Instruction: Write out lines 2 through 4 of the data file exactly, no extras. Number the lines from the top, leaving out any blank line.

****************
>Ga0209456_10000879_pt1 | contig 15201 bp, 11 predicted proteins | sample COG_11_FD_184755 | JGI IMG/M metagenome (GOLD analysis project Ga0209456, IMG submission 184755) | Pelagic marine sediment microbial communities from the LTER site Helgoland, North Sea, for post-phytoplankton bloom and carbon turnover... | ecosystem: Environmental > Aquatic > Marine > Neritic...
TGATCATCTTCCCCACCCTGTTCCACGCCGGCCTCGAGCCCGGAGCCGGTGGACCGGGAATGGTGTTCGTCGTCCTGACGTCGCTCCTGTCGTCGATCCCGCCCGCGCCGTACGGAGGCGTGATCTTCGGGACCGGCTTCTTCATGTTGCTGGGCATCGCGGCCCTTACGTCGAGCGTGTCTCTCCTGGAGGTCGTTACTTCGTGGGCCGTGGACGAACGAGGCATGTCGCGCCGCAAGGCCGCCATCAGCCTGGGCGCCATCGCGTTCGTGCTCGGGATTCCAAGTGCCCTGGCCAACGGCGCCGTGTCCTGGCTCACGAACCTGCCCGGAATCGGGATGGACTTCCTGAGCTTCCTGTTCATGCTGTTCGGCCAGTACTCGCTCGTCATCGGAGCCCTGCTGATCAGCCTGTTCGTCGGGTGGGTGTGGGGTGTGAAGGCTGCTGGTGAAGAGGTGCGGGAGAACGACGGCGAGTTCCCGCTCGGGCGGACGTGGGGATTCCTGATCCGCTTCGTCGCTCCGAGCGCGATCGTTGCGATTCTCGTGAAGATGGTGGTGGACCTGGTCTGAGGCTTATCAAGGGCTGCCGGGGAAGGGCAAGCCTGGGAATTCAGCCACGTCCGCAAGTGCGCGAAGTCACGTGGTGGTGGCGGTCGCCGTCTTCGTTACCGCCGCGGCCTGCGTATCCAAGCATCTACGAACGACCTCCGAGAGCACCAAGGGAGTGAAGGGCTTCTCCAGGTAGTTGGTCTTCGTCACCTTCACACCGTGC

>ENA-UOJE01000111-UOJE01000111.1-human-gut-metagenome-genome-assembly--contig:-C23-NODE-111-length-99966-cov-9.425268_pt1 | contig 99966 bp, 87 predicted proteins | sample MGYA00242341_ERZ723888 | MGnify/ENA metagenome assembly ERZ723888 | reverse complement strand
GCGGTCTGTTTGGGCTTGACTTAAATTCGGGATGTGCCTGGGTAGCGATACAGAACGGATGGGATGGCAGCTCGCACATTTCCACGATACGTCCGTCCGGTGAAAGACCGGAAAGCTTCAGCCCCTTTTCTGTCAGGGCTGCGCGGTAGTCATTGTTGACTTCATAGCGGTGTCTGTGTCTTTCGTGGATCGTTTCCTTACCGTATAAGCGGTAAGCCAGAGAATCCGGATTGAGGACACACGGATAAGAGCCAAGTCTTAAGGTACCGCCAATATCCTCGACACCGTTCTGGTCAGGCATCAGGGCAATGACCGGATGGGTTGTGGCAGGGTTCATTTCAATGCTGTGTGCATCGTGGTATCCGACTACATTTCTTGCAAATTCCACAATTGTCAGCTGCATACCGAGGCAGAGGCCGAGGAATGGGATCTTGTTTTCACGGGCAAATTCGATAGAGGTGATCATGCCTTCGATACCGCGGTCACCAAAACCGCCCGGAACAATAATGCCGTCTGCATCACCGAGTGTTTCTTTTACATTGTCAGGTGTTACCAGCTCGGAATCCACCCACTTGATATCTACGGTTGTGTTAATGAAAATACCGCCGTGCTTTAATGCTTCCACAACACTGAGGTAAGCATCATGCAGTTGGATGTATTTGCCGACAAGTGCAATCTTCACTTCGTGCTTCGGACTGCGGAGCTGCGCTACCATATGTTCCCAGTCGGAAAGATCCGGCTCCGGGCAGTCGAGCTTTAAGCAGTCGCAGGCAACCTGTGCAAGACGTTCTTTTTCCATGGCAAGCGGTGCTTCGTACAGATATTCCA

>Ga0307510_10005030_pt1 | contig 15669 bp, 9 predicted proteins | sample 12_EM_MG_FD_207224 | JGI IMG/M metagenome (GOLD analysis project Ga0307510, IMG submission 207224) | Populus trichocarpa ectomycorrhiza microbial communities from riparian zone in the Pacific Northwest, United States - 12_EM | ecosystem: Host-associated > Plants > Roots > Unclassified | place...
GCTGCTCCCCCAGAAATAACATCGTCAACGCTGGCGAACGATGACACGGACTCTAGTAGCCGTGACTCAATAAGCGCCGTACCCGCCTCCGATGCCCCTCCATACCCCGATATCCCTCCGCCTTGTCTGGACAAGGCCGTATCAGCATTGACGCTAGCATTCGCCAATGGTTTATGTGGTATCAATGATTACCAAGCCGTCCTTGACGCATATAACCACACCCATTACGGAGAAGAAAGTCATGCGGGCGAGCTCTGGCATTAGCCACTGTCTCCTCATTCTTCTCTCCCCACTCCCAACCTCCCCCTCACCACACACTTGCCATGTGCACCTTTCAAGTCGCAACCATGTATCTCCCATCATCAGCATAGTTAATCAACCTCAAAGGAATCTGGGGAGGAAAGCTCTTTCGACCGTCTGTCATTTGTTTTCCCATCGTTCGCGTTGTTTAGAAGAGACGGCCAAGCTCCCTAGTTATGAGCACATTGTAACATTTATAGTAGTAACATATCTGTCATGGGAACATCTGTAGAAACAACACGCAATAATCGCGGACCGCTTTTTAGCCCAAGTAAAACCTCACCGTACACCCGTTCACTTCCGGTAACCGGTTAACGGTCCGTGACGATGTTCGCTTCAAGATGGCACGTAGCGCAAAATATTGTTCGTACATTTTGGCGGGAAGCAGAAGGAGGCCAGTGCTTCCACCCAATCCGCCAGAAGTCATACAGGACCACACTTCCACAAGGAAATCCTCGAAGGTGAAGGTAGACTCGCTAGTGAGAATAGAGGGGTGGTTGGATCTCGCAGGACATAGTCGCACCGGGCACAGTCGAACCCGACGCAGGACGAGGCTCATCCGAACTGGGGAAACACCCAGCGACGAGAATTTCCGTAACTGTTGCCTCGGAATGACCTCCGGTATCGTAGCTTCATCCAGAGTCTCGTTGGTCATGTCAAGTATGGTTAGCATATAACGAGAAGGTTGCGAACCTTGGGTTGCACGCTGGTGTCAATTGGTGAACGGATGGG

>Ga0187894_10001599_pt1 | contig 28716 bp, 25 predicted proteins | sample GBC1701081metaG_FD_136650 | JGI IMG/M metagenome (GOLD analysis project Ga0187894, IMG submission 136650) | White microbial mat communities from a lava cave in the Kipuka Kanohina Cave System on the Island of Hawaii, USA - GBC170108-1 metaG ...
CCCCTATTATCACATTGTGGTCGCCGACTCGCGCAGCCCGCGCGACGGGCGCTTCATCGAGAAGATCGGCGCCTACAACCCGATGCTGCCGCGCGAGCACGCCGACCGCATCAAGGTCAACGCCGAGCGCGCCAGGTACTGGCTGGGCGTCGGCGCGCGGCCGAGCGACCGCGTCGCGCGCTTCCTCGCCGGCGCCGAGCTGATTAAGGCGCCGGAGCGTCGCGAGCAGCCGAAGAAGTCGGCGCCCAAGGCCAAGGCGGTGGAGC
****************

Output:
TGATCATCTTCCCCACCCTGTTCCACGCCGGCCTCGAGCCCGGAGCCGGTGGACCGGGAATGGTGTTCGTCGTCCTGACGTCGCTCCTGTCGTCGATCCCGCCCGCGCCGTACGGAGGCGTGATCTTCGGGACCGGCTTCTTCATGTTGCTGGGCATCGCGGCCCTTACGTCGAGCGTGTCTCTCCTGGAGGTCGTTACTTCGTGGGCCGTGGACGAACGAGGCATGTCGCGCCGCAAGGCCGCCATCAGCCTGGGCGCCATCGCGTTCGTGCTCGGGATTCCAAGTGCCCTGGCCAACGGCGCCGTGTCCTGGCTCACGAACCTGCCCGGAATCGGGATGGACTTCCTGAGCTTCCTGTTCATGCTGTTCGGCCAGTACTCGCTCGTCATCGGAGCCCTGCTGATCAGCCTGTTCGTCGGGTGGGTGTGGGGTGTGAAGGCTGCTGGTGAAGAGGTGCGGGAGAACGACGGCGAGTTCCCGCTCGGGCGGACGTGGGGATTCCTGATCCGCTTCGTCGCTCCGAGCGCGATCGTTGCGATTCTCGTGAAGATGGTGGTGGACCTGGTCTGAGGCTTATCAAGGGCTGCCGGGGAAGGGCAAGCCTGGGAATTCAGCCACGTCCGCAAGTGCGCGAAGTCACGTGGTGGTGGCGGTCGCCGTCTTCGTTACCGCCGCGGCCTGCGTATCCAAGCATCTACGAACGACCTCCGAGAGCACCAAGGGAGTGAAGGGCTTCTCCAGGTAGTTGGTCTTCGTCACCTTCACACCGTGC

>ENA-UOJE01000111-UOJE01000111.1-human-gut-metagenome-genome-assembly--contig:-C23-NODE-111-length-99966-cov-9.425268_pt1 | contig 99966 bp, 87 predicted proteins | sample MGYA00242341_ERZ723888 | MGnify/ENA metagenome assembly ERZ723888 | reverse complement strand
GCGGTCTGTTTGGGCTTGACTTAAATTCGGGATGTGCCTGGGTAGCGATACAGAACGGATGGGATGGCAGCTCGCACATTTCCACGATACGTCCGTCCGGTGAAAGACCGGAAAGCTTCAGCCCCTTTTCTGTCAGGGCTGCGCGGTAGTCATTGTTGACTTCATAGCGGTGTCTGTGTCTTTCGTGGATCGTTTCCTTACCGTATAAGCGGTAAGCCAGAGAATCCGGATTGAGGACACACGGATAAGAGCCAAGTCTTAAGGTACCGCCAATATCCTCGACACCGTTCTGGTCAGGCATCAGGGCAATGACCGGATGGGTTGTGGCAGGGTTCATTTCAATGCTGTGTGCATCGTGGTATCCGACTACATTTCTTGCAAATTCCACAATTGTCAGCTGCATACCGAGGCAGAGGCCGAGGAATGGGATCTTGTTTTCACGGGCAAATTCGATAGAGGTGATCATGCCTTCGATACCGCGGTCACCAAAACCGCCCGGAACAATAATGCCGTCTGCATCACCGAGTGTTTCTTTTACATTGTCAGGTGTTACCAGCTCGGAATCCACCCACTTGATATCTACGGTTGTGTTAATGAAAATACCGCCGTGCTTTAATGCTTCCACAACACTGAGGTAAGCATCATGCAGTTGGATGTATTTGCCGACAAGTGCAATCTTCACTTCGTGCTTCGGACTGCGGAGCTGCGCTACCATATGTTCCCAGTCGGAAAGATCCGGCTCCGGGCAGTCGAGCTTTAAGCAGTCGCAGGCAACCTGTGCAAGACGTTCTTTTTCCATGGCAAGCGGTGCTTCGTACAGATATTCCA